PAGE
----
the g spot
Government’s R200bn Covid loan scheme under fire
It would be hard to describe the results of the government-backed loan guarantee scheme as anything but an abject failure. We asked Banking Association SA MD Bongiwe Kunene why the results have so far been so dismal
It would be hard to describe the results of the government-backed loan guarantee scheme as anything but an abject failure. After all, only R13.6bn out of R200bn available has been disbursed to local businesses under the loan plan designed to help the private sector through the Covid crisis. We asked Banking Association SA (Basa) MD Bongiwe Kunene why the results have so far been so dismal.
BK: I’d say that the low disbursements are a function of many issues, the first [of these] is the behaviour of business. What drives businesses when looking for loans is confidence, and that there’s demand for the goods and services they offer.
When the economy is picking up or [going] at a steady pace, businesses might want to take loans. But in this instance the whole country, economically speaking, is not doing great and this is not just because of the pandemic. So we now have pandemic-fuelled negative economic sentiment and there are very few businesses that are going to want to take loans under these conditions.
So do you think it’s unfair to put the lack of take-up of this scheme at the banks’ door?
BK: I would say let’s assess the facts. Because if this is about banks, I would say to you look at what the banks have been doing, starting in March. Remember, the scheme came into being on May 12 and before that, banks started giving payment deferrals of their own accord. The announcements made by Basa were very clear: any client of any SA bank who had monthly instalments or financial obligations was given three months to either pay less than what was due or not pay at all, or a combination of the two. As a result of that, banks were able to give out deferrals up to R19.34bn to individuals and R12.96bn to businesses. So this has nothing to do with the government. The government’s efforts started late and had conditions which were narrow; I wouldn’t say they were too strict, just narrow.
We know the loan guarantee scheme came too late but it doesn’t seem like a bad deal for the banks: they absorb the risk of the first 6% of the loan, and the Reserve Bank is liable for 94% of any losses. So, is profit still too much at the forefront of banks’ minds?
BK: I would say look again at the conditions. First, there is no intention for the R100bn [of the R200bn scheme] to make any profit, and the banks accepted that as a condition when they were negotiating with the Bank and the National Treasury.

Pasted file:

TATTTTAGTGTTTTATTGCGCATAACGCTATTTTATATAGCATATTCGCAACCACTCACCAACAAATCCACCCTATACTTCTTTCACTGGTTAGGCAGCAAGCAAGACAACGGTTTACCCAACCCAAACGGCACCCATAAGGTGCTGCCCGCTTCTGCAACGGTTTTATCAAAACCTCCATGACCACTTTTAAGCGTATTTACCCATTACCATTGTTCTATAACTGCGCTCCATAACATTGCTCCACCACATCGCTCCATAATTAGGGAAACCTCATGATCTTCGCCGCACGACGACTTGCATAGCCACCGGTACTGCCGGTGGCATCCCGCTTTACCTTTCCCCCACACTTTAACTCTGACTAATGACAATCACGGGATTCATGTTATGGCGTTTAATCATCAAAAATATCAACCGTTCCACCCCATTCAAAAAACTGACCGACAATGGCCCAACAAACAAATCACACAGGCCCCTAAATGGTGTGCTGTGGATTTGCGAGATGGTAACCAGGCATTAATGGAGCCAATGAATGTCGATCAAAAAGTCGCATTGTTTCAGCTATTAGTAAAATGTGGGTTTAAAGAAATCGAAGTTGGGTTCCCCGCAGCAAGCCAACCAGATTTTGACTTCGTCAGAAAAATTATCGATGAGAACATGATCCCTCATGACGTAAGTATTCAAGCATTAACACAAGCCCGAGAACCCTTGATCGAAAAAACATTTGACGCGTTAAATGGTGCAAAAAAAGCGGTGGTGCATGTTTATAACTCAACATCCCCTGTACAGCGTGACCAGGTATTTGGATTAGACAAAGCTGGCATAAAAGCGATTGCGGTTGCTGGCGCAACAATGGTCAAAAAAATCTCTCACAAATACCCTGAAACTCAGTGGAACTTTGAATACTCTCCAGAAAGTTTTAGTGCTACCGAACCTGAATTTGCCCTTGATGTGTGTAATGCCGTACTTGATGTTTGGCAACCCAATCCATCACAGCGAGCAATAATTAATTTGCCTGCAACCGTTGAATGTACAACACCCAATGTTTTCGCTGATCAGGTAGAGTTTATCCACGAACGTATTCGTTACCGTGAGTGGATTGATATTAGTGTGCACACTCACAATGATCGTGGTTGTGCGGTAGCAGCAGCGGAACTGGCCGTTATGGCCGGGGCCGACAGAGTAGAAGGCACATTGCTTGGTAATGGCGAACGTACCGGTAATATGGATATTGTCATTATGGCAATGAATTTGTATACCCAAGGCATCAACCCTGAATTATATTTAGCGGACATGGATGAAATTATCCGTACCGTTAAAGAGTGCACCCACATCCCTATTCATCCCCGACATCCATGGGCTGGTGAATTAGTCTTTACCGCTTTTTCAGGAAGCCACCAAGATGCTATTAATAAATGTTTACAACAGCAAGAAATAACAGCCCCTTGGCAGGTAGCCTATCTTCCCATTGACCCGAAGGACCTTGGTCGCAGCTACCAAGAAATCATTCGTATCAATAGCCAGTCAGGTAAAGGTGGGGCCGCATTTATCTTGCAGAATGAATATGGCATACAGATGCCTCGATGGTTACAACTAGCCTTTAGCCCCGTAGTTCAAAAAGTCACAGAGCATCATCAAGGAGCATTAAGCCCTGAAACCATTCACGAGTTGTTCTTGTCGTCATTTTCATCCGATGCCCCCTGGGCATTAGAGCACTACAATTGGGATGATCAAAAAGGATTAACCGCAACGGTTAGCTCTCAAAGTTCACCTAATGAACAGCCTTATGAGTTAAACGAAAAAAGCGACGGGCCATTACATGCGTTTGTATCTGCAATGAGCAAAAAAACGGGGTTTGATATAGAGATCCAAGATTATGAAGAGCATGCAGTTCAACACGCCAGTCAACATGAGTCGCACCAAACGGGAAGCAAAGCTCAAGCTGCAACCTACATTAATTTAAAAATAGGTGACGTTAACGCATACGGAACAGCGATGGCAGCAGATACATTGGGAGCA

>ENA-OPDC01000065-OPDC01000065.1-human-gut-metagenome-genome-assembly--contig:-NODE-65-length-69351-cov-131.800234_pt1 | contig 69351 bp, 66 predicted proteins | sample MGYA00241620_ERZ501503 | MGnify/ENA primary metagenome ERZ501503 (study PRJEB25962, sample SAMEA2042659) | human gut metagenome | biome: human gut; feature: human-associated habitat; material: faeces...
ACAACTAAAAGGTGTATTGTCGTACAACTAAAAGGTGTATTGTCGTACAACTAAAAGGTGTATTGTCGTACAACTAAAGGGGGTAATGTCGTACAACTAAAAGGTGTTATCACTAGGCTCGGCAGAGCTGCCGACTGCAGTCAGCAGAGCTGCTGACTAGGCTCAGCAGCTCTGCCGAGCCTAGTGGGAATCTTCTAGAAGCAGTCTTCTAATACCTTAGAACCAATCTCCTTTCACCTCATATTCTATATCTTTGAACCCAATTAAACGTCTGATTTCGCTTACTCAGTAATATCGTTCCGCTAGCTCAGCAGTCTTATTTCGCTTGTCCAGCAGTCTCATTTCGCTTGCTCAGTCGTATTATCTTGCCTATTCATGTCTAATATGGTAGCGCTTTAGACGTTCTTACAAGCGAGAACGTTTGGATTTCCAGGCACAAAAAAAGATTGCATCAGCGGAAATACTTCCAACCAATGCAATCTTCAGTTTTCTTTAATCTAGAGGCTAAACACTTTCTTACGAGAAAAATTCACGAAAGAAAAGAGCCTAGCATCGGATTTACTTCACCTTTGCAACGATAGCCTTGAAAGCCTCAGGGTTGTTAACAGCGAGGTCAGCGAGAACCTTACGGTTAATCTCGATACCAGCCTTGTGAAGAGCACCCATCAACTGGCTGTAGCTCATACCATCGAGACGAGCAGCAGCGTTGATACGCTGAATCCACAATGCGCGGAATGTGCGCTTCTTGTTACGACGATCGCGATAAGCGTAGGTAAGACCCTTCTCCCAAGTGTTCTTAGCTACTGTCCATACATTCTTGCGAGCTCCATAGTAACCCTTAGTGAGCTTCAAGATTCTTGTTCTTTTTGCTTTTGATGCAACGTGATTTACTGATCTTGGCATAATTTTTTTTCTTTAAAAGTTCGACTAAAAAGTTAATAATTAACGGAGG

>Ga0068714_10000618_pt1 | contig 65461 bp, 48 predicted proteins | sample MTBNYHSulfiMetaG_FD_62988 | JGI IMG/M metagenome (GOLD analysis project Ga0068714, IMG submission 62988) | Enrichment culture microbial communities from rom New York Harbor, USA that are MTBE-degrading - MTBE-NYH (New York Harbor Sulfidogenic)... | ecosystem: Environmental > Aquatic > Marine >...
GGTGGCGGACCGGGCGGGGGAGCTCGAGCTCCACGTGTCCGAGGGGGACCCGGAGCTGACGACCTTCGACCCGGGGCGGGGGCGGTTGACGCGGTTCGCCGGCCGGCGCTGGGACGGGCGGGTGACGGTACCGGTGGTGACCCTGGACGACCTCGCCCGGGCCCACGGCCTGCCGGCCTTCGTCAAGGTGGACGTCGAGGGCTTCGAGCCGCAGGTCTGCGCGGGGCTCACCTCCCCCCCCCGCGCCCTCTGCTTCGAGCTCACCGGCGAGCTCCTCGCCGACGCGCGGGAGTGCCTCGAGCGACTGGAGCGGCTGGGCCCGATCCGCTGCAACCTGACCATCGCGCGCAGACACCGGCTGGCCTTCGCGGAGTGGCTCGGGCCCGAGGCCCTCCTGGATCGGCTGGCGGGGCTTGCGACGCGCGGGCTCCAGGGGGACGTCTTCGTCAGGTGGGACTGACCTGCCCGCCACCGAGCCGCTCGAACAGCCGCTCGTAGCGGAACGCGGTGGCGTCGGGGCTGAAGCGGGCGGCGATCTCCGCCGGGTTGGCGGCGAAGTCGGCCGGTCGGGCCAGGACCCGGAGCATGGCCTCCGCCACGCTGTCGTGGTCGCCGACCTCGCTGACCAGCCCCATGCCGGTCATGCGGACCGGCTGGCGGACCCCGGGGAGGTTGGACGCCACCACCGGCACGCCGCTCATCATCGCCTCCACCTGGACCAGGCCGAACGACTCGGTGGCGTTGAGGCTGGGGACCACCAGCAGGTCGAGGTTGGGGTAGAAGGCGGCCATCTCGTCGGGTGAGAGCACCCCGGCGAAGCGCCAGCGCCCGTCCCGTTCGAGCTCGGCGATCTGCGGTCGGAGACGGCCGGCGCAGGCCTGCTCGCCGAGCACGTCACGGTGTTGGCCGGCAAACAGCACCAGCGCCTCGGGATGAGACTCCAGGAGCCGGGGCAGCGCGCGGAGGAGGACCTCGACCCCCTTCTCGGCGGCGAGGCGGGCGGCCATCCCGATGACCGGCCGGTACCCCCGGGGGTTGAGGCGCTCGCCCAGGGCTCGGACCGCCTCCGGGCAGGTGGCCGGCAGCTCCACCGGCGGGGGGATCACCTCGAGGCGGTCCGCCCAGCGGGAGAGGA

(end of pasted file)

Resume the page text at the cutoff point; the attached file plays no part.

For some businesses the most logical thing to do at this point is to close the business and stop the debt. It becomes a huge risk to remain operational when the level of uncertainty is so high.
Do you think it’s reasonable to have loan criteria, for example requiring that company directors or owners stand personal surety if the business defaults? That seems quite unreasonable.
BK: I’m not able to comment on the terms and conditions for any particular loan, but I can tell you that in the first version of the loan guarantee scheme owners, including shareholders, couldn’t be paid from that money... now that has changed completely.
One gets the impression that banks are being too risk-averse: that they’re not prepared to take a chance on businesses, be they small, medium or large.
BK: All the indications we have from the association’s side is that the banks have gone a very long way towards being very accommodative and with the second version of the loan guarantee scheme, they’ve opened up even further. Initially, they required audited financial statements from companies applying for loans but now they’re saying if you’re a primary client, whatever statements you have don’t have to be audited ... so that is one measure of relaxation. Also, initially you had to be in good standing as of February 2020, but now they’ve gone back and moved that to December 2019. There is a lot of flexibility that has been brought up. I think everything that we are discussing must be looked at in the context of a functioning economy; in our case, we have an economy that has shed jobs and unemployment has shot up significantly. So for both business owners and the banks, this may not be the time to take on debt.
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